That’s hilarious. I bet your mother was horrified! Pastoring is definitely not for the faint of heart, is it?
Who are your favorite writers from the local area?
I was a Barbara Kingsolver fan long before I ever seriously considered becoming a writer myself. The Poisonwood Bible is on my short list of “books that changed my worldview,” and I’ve been an evangelist for it since. Kentucky native Bobbie Ann Mason’s Feather Crowns that completely slayed me; certain scenes from this story will haunt me forever. I really enjoyed Beth Hoffman’s Saving CeeCee Honeycutt. Beth is a serious advocate for other writers, and I’m looking forward to her soon-to-be-released novel, Looking for Me. Last but not least, one of my very best friends and critique partners is a fellow novelist from Kentucky—Susan Ishmael-Poulos. She has written an incredible story about Kentucky, and I expect to see her name in a Publisher’s Marketplace announcement any day.
Tell us about some of your favorite Kentucky spots.
Again, memory and my years away limit me, but there are places I must always return to when I visit Kentucky. One is Buskin’s Bakery across the river in Cincinnati—my aunt worked there when I was a kid and always brought us decorated cookies when we visited my grandmother. They are the flavor of my childhood. One of my favorite places as a child in Lexington was Taco Tico on New Circle Road. It wasn’t necessarily the tacos that drew me, but the juke box my brother and I fed constantly in order to hear the same songs again and again. I was partial to “Tie a Yellow Ribbon Round the Old Oak Tree,” and my brother obsessed over a song called “Frankenstein.” That probably gives away my age. My dad insists we visit Dixie Chili when we’re in the Northern Kentucky area. I always order a modified Cincinnati four-way—chili, cheese, spaghetti, and beans, hold the onions. When we visited Louisville a few summers ago, we really enjoyed eating at Ditto’s Grill in Louisville. Their Dominic’s Favorite Raspberry Chicken Salad was heavenly! I think I’d spend a lot of time and money eating that dish if I lived nearby.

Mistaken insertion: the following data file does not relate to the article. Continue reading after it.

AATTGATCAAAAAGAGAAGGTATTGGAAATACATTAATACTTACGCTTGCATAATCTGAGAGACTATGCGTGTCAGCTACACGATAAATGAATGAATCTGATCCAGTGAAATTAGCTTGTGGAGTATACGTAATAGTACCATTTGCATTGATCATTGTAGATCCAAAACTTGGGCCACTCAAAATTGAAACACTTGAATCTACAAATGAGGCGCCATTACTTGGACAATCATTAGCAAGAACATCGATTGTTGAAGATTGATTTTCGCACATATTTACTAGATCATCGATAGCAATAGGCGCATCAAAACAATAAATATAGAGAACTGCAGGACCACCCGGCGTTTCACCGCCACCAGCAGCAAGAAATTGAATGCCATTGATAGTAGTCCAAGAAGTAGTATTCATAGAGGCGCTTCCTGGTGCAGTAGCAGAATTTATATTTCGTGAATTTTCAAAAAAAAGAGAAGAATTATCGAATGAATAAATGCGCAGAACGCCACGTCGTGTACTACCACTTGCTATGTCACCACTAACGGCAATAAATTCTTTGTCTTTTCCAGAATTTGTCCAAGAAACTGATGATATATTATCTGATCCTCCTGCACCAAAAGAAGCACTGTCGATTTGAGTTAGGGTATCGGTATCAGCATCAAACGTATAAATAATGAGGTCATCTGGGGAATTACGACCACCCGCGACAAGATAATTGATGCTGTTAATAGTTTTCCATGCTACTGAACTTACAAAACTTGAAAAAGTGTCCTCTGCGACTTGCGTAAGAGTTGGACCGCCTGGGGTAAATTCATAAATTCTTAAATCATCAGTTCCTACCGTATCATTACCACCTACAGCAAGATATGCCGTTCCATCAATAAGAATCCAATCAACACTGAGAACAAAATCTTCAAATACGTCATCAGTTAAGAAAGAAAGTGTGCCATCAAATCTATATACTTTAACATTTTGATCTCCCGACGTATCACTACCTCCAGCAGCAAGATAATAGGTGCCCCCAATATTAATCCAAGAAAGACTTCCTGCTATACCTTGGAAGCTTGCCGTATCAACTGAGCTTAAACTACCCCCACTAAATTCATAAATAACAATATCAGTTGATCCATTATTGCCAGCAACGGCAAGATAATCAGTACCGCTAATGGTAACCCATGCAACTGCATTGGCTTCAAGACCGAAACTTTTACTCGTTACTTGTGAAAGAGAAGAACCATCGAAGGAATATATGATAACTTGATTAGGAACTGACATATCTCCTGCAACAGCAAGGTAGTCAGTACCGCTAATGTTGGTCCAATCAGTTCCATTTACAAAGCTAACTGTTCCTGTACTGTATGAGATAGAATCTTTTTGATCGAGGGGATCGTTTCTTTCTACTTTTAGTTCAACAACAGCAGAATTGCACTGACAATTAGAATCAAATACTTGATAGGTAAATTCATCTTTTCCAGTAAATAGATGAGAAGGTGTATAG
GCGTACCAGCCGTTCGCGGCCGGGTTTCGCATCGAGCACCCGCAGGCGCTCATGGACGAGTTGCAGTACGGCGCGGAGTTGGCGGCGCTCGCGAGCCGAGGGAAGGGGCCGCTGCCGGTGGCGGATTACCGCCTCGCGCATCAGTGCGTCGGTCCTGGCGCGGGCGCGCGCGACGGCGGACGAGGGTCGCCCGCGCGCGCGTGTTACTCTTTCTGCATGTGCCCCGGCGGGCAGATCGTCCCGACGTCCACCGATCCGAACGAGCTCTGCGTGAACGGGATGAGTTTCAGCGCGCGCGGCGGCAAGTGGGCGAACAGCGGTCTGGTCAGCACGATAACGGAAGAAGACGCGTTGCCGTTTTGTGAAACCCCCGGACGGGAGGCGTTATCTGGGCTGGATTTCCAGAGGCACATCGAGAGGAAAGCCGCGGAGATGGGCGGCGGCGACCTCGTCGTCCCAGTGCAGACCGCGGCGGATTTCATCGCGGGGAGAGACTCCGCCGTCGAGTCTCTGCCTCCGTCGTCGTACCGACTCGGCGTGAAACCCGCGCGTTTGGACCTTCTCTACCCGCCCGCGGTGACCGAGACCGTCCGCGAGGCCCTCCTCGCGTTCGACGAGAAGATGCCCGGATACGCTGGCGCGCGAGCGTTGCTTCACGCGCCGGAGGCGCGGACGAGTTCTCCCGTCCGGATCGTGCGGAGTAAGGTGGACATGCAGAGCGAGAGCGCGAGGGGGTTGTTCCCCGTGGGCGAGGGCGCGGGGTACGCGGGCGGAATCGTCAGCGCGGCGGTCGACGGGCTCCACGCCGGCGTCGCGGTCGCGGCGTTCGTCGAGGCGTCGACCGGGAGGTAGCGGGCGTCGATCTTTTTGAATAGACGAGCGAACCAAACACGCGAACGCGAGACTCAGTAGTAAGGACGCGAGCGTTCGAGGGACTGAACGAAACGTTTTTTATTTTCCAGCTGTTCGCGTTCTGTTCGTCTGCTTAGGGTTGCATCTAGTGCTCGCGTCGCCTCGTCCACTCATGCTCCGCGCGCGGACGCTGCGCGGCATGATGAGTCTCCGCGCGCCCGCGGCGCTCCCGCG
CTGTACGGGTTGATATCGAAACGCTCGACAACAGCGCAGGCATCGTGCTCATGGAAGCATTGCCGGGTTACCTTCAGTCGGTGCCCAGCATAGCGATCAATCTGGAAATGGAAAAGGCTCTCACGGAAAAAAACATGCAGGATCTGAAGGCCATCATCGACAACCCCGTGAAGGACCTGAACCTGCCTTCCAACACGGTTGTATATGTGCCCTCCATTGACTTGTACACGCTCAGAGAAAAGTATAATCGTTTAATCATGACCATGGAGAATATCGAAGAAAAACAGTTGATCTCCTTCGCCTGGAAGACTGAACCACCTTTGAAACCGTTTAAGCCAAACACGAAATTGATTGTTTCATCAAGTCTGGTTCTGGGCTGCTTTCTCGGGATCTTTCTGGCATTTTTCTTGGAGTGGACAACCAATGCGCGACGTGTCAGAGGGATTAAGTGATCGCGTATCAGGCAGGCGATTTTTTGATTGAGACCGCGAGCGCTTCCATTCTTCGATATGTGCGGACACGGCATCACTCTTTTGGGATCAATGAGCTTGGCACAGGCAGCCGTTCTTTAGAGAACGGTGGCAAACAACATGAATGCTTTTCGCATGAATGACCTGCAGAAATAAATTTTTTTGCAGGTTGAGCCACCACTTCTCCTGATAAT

What is your writing environment like?
My writing environments are simple. During the day, I take care of the business of writing (blog posts, social networking, editing, and so on) at my kitchen table, sitting on a battered office chair. I do most of my drafting late at night and into the wee hours of the morning, comfortable on my family room sofa with nothing but the sound of my sleeping house and my dogs snoring near my feet as a soundtrack. Occasionally, I venture out to work in a coffee shop in nearby Mansfield, TX—America’s Best Coffee—where the jarring sound and strong smell of the coffee grinders near the end of the day startle me out of the trance working in such an environment can create. I also like to meet my writer friend Susan at little place called La Madeleine, where we brainstorm and talk shop for hours over quiche, fruit tarts, and bottomless coffee or tea.
What’s next on the writing slate for you?
I’m working on a story set in Fort Worth, Texas, near my current home. I’m afraid to say much about it as it seems every time I talk about a new idea, I lose interest or it stops working or both—at least until I’m extremely grounded in the story and there’s no turning back. Everything I write these days, however, seems to involve bits of nostalgia, characters from other eras, locales not often seen in fiction, and issues of family and what connects us as human beings.
Julie, thanks so much for stopping by LouisvilleKY.com to share the news about your book. Wishing you all the luck and pleasure imaginable on your writing journey!
Readers, if you know an author who deserves to shine in the Local Author Spotlight, please get in touch. Either side of the river is fine–we speak Southern Indianaese, too! Books about relevant local subject matter are encouraged, as well. Email RedTashBooks@gmail.com and please put “LouisvilleKY.com Author Spotlight” in your email subject. Thanks!
Stay tuned for more local author news. I hope you’re discovering some fantastic new reads, from names new and old on the literary scene.
Leslea Tash is a Southern Indiana journalist-turned-novelist. Formerly known for a weekly national column on parenting and family life, she now writes dark fantasy like the 5 Star Amazon hit Troll Or Derby and The Wizard Tales under the pen name Red Tash. She always welcomes your feedback on this column on the LouisvilleKY.com site, on Facebook, on her websites or twitter.